super();
        }

        public void invoke(int arg0) {
            thisx.this.someInstanceMethod(arg0);
        }

        public boolean equals(java.lang.Object other) {
            if (!(other instanceof Main.Main_someInstanceMethod)) {
                return false;
            } else {
                Main.Main_someInstanceMethod otherx = (Main.Main_someInstanceMethod)other;
                return thisx.this == otherx.this;
            }
        }
    }

    public static class Closure_main_0 extends Function {
        public static Main.Closure_main_0 Main$Closure_main_0 = new Main.Closure_main_0();

        Closure_main_0() {
        }

        public void invoke(java.lang.Object i) {
            Log.trace.invoke(i, new Anon0("Main", "source/Main.hx", 4, "main"));
        }
    }

    public static class Closure_main_1 extends Function {
        public int x;

        public Closure_main_1(int x) {
            this.x = x;
            super();
        }

        public void invoke(int i) {
            Log.trace.invoke(i + this.x, new Anon0("Main", "source/Main.hx", 7, "main"));
        }
    }

    public static class Main_someStaticMethodWithOptionalArgument extends Function {
        public static Main.Main_someStaticMethodWithOptionalArgument someStaticMethodWithOptionalArgument = new Main.Main_someStaticMethodWithOptionalArgument();

        Main_someStaticMethodWithOptionalArgument() {
        }

        public void invoke(int i, Integer i2) {
            Main.someStaticMethodWithOptionalArgument(i, i2);
        }
    }
}

This is fast and works well, though I’ll again admit that it’s not particularly elegant. What I struggle to understand is how using invokedynamic on the call-site improves anything. The other question is in which way the representation of function objects would change. Note that both the local closure and the someInstanceMethod case require context.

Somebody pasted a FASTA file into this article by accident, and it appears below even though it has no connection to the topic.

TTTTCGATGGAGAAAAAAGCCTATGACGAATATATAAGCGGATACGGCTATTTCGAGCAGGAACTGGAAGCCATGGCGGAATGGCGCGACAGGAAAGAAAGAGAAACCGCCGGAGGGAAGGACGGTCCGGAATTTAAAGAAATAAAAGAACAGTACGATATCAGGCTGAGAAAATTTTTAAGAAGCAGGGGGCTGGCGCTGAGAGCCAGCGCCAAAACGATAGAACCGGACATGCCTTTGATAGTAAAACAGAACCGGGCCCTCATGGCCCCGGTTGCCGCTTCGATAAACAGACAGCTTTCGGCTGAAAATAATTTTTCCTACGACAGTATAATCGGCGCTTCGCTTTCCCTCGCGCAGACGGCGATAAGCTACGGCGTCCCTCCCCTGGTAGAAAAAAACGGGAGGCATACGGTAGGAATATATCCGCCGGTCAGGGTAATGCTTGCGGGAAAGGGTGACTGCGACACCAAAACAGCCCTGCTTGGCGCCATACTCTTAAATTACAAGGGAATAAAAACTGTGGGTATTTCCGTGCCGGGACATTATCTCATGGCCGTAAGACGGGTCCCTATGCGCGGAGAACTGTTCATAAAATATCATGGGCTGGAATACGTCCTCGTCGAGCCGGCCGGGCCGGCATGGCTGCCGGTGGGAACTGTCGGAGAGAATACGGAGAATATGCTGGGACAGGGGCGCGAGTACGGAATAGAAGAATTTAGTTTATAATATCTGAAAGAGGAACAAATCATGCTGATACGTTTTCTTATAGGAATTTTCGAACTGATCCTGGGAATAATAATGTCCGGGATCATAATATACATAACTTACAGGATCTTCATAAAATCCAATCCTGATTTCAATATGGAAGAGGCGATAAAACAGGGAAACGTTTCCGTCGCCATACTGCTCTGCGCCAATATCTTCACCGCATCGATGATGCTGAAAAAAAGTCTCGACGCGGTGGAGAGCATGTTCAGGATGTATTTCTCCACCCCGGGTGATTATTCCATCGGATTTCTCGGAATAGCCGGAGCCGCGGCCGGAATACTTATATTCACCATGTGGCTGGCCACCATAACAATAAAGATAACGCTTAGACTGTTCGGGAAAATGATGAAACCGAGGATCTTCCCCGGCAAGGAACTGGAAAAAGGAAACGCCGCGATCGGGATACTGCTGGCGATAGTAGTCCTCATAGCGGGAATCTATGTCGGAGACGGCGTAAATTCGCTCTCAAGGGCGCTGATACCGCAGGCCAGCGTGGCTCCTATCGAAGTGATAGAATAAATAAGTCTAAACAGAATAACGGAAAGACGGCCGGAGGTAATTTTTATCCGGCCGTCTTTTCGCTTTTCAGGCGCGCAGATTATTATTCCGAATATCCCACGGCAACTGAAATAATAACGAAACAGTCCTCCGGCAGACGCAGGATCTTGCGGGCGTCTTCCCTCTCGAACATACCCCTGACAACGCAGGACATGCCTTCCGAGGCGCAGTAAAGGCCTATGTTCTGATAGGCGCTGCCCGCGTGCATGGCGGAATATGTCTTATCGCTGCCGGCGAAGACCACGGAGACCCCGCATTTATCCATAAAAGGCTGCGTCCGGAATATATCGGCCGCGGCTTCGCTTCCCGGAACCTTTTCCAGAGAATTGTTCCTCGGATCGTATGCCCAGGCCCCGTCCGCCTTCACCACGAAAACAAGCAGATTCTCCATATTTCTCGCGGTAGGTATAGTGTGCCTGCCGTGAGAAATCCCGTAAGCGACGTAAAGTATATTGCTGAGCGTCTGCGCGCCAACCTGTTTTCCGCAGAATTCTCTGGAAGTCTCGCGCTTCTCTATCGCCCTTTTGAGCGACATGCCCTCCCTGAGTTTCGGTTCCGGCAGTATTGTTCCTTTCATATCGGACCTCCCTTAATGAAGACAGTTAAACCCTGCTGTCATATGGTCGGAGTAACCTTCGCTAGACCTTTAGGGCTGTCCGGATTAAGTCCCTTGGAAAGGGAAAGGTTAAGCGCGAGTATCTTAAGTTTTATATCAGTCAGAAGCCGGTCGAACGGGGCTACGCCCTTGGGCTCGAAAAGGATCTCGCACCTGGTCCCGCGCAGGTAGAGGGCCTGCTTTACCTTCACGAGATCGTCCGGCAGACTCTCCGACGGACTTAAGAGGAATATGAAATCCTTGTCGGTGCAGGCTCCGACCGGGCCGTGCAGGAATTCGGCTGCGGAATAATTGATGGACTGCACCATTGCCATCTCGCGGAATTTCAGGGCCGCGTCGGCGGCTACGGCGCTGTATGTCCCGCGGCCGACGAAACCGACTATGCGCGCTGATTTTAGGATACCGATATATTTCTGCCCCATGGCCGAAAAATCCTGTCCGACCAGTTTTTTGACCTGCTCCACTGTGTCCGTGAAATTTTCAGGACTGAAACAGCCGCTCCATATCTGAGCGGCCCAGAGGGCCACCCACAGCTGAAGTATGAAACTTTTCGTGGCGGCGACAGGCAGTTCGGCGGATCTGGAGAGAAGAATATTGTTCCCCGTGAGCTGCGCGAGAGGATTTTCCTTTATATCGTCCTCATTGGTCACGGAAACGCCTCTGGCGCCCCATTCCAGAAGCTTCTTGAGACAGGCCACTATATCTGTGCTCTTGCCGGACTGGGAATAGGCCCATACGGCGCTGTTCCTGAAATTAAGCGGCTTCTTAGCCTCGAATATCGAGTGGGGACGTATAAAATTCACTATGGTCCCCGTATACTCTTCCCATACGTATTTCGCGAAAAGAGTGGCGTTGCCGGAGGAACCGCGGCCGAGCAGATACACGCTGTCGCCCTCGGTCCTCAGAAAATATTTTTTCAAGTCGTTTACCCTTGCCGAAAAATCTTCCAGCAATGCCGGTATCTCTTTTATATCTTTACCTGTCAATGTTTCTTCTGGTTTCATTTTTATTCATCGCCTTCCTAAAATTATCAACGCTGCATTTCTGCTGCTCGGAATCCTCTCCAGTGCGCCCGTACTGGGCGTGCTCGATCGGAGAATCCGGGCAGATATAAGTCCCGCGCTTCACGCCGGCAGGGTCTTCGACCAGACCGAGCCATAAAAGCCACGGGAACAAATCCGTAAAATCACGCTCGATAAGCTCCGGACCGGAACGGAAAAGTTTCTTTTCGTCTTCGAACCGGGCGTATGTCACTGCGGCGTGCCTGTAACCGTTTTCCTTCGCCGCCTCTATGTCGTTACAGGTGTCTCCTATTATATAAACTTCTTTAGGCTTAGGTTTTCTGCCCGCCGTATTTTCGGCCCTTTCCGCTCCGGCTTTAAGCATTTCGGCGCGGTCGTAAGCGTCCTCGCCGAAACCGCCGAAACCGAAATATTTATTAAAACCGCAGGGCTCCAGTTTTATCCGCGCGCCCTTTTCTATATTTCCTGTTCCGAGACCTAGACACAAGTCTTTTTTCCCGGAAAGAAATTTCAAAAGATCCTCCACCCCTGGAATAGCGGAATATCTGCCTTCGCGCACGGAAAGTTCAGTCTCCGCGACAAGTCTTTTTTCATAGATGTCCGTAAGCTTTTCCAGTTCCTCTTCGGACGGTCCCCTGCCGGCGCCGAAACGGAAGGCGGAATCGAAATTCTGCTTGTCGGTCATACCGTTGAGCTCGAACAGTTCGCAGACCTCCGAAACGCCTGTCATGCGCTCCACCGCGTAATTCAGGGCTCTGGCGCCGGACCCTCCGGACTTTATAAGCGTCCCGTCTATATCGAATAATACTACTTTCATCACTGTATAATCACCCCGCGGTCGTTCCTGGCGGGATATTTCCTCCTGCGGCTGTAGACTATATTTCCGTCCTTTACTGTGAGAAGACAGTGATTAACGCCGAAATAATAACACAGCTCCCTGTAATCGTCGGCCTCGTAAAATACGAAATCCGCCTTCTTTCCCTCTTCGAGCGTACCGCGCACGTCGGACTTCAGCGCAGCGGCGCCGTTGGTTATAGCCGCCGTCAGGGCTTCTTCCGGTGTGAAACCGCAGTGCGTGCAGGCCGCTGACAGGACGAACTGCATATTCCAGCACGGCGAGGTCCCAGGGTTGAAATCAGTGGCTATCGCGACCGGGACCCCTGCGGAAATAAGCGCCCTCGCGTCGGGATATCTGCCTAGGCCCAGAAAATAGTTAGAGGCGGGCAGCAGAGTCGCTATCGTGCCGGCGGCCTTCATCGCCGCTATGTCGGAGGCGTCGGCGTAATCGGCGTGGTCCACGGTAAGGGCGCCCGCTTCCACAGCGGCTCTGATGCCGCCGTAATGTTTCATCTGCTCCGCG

To be frank, it’s unlikely that we’ll change this implementation again, if for no other reason than the android problems. It would take some very convincing argument for me to consider this, even if we hide it behind something like -D jvm-version=8. However, I’m still very interested in how invokedynamic is supposed to be used in general, and maybe we can indeed utilize it in some way like you suggested.

Edit: I noticed in the bytecode that the call-site was boxing the int argument, which is unnecessary in many cases. I’ve just changed that in this commit. The instruction is now INVOKEVIRTUAL haxe/jvm/Function.invoke (I)V, which means that we get a direct call to the implementation in some of these examples, despite the call-site being typed as Dynamic.

2 Likes

You should not need to change the representation of your functions much. It may be useful to spin bytecode that implements your function interface that directly calls into invokedynamic for it’s implementation on occasion.

  1. Unboxing in more cases.
  2. Less bytecode

Using invokedynamic on the callsite should allow unboxing in more cases. For example, as mentioned previously optional arguments would not need to be boxed with indy. As I understand it Function has a number of additional abstract methods specialising for common cases, (it would help if I could figure out where the class is located in the source.) So I’m not sure how it would handle a case like d(1, 1.4, 2, 8.5, “foo”, 4) .

Another possible advantage of invokedynamic is that generating excessive amounts of bytecode can be costly and using indy instead of extra bytecode wrappers can keep the bytecode count down.

As for Android support, that’s totally fair but I think it might be worth considering just treating Android as a separate target entirely. Android is kind of weird all around and is a bit of a special case.

Also why are the function objects static ? Shouldn’t they be static final? Also closure environments require final fields for correct semantics in concurrency.

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Ah yes, good call on making some of these final. I will look into that, thanks!

Done in https://github.com/HaxeFoundation/haxe/commit/3f41cef2cc4c8aada707f8b4002507ac2dea3792

1 Like